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Brain Injury Support Meetings

If you or someone you know is a brain injury survivor then Brain Injury Support Meetings are for you [ ... ]

ACT Audition Notice

ACT (a community theatre) will stage 12 Angry Women in the round at four Island venues April 26–Ma [ ... ]

Poppa Shines
Profile by Jane Ledwell

Joey Kitson (photo: Alanna Jankov)

When I taught Charlottetown musician Joey Kitson in a professional writing course a few years ago, a résumé-writing assignment raised a question for him: the textbook, aimed at university undergraduates, said to omit experience in rock bands from your professional résumé. In Joey’s case, that would leave a significant gap. He has sung jazz, blues, rock, and Celtic music professionally since high school and spent eight full years as a touring musician fronting the popular “reel’n’rollers,” Rawlins Cross.

This summer, when Joey joins the cast of Canada Rocks! at the Confederation Centre, it will be a return to the mainstage where he made his public performance debut in high school, in Colonel Gray’s production of Bye Bye, Birdy. After catching the performing bug, Joey played tuba in the Island Brass, then joined friends to form the Rock Island Blues Band, a featured attraction in the happening bar/entertainment scene in the late 1980s.

A B.Sc. from the University of Toronto failed to divert Joey from music to medicine. “Over time, eventually my friends were all musician-type guys,” Joey recalls. He took a year of music at St. Francis Xavier, where he had the “juicy role” of Judas in a production of Jesus Christ Superstar and says he “opened up [his] ears to a lot of different kinds of music.”

Back in Charlottetown, gigging led to a tourism promotion, led to an invitation to “perform in a male supergroup” for a Halifax event, led to meeting the members of Rawlins Cross who, Joey says, “were looking for a singer to give the band a unified voice.” This meeting led to the road with the popular Celtic rock group.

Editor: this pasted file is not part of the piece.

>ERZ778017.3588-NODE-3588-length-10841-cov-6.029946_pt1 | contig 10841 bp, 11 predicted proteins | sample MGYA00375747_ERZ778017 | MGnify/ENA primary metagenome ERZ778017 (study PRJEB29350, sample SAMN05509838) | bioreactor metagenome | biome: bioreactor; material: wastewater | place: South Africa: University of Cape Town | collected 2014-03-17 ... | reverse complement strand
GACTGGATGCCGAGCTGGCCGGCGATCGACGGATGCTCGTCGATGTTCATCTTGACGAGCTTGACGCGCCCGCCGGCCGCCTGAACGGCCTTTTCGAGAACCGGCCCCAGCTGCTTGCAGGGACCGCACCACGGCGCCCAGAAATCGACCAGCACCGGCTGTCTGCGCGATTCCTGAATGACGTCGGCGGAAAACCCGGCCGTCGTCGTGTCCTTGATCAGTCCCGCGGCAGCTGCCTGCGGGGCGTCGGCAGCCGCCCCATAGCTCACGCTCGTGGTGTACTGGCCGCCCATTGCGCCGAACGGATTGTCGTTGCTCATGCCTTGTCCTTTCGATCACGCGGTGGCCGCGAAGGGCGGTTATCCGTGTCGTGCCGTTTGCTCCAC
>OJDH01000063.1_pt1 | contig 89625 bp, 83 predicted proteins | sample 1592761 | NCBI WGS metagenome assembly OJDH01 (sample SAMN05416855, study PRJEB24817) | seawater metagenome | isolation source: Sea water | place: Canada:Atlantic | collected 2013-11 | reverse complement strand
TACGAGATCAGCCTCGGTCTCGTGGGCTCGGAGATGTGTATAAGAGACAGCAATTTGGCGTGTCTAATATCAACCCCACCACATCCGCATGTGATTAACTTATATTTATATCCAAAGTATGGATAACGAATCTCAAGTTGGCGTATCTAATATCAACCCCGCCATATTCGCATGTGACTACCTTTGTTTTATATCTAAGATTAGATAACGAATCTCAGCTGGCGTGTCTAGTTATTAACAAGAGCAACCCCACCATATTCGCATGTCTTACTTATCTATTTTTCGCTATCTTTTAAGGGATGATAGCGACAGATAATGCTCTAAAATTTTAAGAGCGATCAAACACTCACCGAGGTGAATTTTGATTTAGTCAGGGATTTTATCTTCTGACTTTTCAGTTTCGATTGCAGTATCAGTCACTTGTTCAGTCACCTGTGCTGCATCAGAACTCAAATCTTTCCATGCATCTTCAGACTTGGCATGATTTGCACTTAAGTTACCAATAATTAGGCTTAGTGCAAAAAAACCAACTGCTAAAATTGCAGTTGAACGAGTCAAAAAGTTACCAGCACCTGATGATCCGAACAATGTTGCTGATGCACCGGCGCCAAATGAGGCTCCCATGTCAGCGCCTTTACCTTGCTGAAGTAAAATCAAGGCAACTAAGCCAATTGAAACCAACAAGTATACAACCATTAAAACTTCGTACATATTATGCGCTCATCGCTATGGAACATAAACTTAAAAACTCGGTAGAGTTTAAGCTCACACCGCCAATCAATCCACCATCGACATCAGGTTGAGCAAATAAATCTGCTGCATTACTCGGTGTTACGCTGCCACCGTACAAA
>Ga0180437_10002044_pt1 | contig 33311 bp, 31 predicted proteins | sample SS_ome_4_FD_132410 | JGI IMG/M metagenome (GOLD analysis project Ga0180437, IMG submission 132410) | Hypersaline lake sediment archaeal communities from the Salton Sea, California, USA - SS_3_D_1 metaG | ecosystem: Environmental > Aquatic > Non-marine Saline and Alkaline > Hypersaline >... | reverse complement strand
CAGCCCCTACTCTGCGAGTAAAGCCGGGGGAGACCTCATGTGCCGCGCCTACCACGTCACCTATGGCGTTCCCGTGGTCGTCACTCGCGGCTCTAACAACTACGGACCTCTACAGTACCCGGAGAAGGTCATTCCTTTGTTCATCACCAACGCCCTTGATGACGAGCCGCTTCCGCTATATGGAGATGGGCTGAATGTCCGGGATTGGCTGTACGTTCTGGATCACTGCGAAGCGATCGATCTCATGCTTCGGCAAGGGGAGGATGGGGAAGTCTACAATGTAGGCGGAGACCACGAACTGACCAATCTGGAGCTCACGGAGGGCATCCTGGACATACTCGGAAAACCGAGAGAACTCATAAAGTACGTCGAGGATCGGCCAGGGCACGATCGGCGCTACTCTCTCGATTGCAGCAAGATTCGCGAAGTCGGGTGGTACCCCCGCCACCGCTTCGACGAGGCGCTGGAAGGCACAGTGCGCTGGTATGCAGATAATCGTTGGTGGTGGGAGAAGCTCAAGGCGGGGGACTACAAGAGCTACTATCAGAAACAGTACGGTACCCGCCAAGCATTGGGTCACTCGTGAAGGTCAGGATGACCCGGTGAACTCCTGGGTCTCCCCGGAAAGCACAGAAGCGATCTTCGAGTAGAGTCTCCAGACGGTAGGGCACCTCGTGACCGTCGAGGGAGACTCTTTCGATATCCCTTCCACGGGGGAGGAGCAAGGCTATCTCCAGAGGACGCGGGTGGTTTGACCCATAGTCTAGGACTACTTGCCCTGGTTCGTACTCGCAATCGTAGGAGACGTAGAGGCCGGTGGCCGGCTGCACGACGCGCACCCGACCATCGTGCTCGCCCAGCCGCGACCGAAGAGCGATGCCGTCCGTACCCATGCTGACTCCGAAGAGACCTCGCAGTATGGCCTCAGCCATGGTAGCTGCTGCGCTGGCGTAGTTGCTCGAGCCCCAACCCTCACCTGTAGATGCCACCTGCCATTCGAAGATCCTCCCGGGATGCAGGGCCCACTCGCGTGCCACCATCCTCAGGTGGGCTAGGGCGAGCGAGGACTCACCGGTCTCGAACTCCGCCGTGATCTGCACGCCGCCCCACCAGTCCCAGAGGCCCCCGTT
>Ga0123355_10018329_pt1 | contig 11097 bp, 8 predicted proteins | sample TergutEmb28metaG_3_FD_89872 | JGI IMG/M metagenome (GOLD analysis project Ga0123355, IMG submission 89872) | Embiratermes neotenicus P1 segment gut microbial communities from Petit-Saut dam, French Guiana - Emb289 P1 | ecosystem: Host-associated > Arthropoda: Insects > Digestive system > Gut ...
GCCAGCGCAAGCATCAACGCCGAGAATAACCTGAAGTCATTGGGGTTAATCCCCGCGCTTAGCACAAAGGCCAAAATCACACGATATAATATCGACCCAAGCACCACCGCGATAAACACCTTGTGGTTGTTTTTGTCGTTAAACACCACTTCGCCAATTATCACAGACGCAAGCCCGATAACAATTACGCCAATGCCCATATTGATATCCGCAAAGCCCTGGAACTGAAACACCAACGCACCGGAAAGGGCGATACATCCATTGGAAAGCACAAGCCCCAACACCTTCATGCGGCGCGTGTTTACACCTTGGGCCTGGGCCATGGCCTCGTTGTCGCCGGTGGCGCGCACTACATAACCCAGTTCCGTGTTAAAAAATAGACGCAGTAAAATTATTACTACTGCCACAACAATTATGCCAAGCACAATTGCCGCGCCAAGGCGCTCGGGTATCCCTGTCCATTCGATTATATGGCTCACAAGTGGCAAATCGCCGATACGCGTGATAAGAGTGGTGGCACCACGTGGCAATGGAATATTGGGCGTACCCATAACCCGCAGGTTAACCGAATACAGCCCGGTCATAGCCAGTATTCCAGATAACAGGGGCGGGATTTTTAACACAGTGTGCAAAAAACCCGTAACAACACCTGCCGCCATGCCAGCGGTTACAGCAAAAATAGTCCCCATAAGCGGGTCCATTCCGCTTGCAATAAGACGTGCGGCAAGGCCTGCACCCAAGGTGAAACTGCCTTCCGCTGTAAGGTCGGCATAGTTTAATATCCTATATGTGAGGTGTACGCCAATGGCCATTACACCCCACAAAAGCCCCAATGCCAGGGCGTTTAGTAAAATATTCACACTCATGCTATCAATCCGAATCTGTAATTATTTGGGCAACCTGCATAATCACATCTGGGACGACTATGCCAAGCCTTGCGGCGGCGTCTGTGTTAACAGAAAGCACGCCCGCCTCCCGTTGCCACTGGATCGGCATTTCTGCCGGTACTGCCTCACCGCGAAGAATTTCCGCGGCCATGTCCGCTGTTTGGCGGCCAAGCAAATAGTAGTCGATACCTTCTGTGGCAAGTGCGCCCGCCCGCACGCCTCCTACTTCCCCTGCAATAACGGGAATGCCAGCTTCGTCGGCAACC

Of touring, Joey says, “It’s good to do it when you’re young. In Germany, I remember laundromats were at a premium. When you found one, it was almost as exciting as having a child. That’s when you know you have to reevaluate priorities. After eight years, we were debt-free, we were all still getting along, and we decided to go out on top, on our own level.”

Now a family man with a day job, Joey was still infected by the performing bug. He continued singing in bands like Poppa Shines and, more recently, in jazz gigs with Doug Riley. While he sees no end to occasional gigs, he admits, “Someday, when I look into the crowd and see my daughter in the crowd, I probably won’t play that particular bar anymore.” Also, he says, “I don’t get to sleep in like I used to.”

Last year, Joey sang in four performances in Canada Rocks! in two roles, so he jumped at the chance to be a regular part of the cast this coming summer. He likes the prospect of theatre work that doesn’t leave his rock roots behind. “I’ve always loved being in bands. This is like a big version.”

From being a solo artist to a band member to a cast member, Joey’s control over musical decisions diminishes—but so does responsibility for the stressful extras: managing finances, sorting out tour logistics. “I’ve always liked the insulation of being part of a group, so different people can shoulder different parts of it. At this level [singing in a musical], there’s less control, but I like to relinquish that.

“Canada Rocks! is a blessing. I get to perform music at a high level, and it’s early at night and five minutes from my house.” Joey says, “I was signed to a major record deal, and there are some things good and some things bad about that…. But to be able to perform with professional musicians and basically sleep in my own bed at night—that’s the pinnacle for me.

“To be an Islander and be in a show is a highlight. I’d love to do more shows,” Joey says, adding with a chuckle, “Who knows? Maybe I’ll work on my dance steps and perform as Anne next year.” Now that would be something to include in a résumé.

Events Calendar

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Some Upcoming Events

Free Solo

Until November 20
City Cinema PG, language may offend, scary scenes
Dir: Jimmy Chin/Elizabeth Chai Va [ ... ]

Moving East tour

Jimmy Rankin at Harbourfront Theatre and Trailside Café November 22 & 23  Jimmy Rankin [ ... ]

Come Home to Us

Christmas programming at the Celtic Performing Arts Centre Select dates
Celtic Performing Arts Centr [ ... ]

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Acadian showman

Profile: Christian Gallant by Jane Ledwell Forty-six musicians and step dancers took the stage at  [ ... ]

Young Company headed to National Child W...

The TD Confederation Centre Young Company is hitting the road again. After a busy 2017 season that s [ ... ]

9th UPEI Chancellor

Honourable Catherine Callbeck installed The Honourable Catherine Callbeck has been installed as the [ ... ]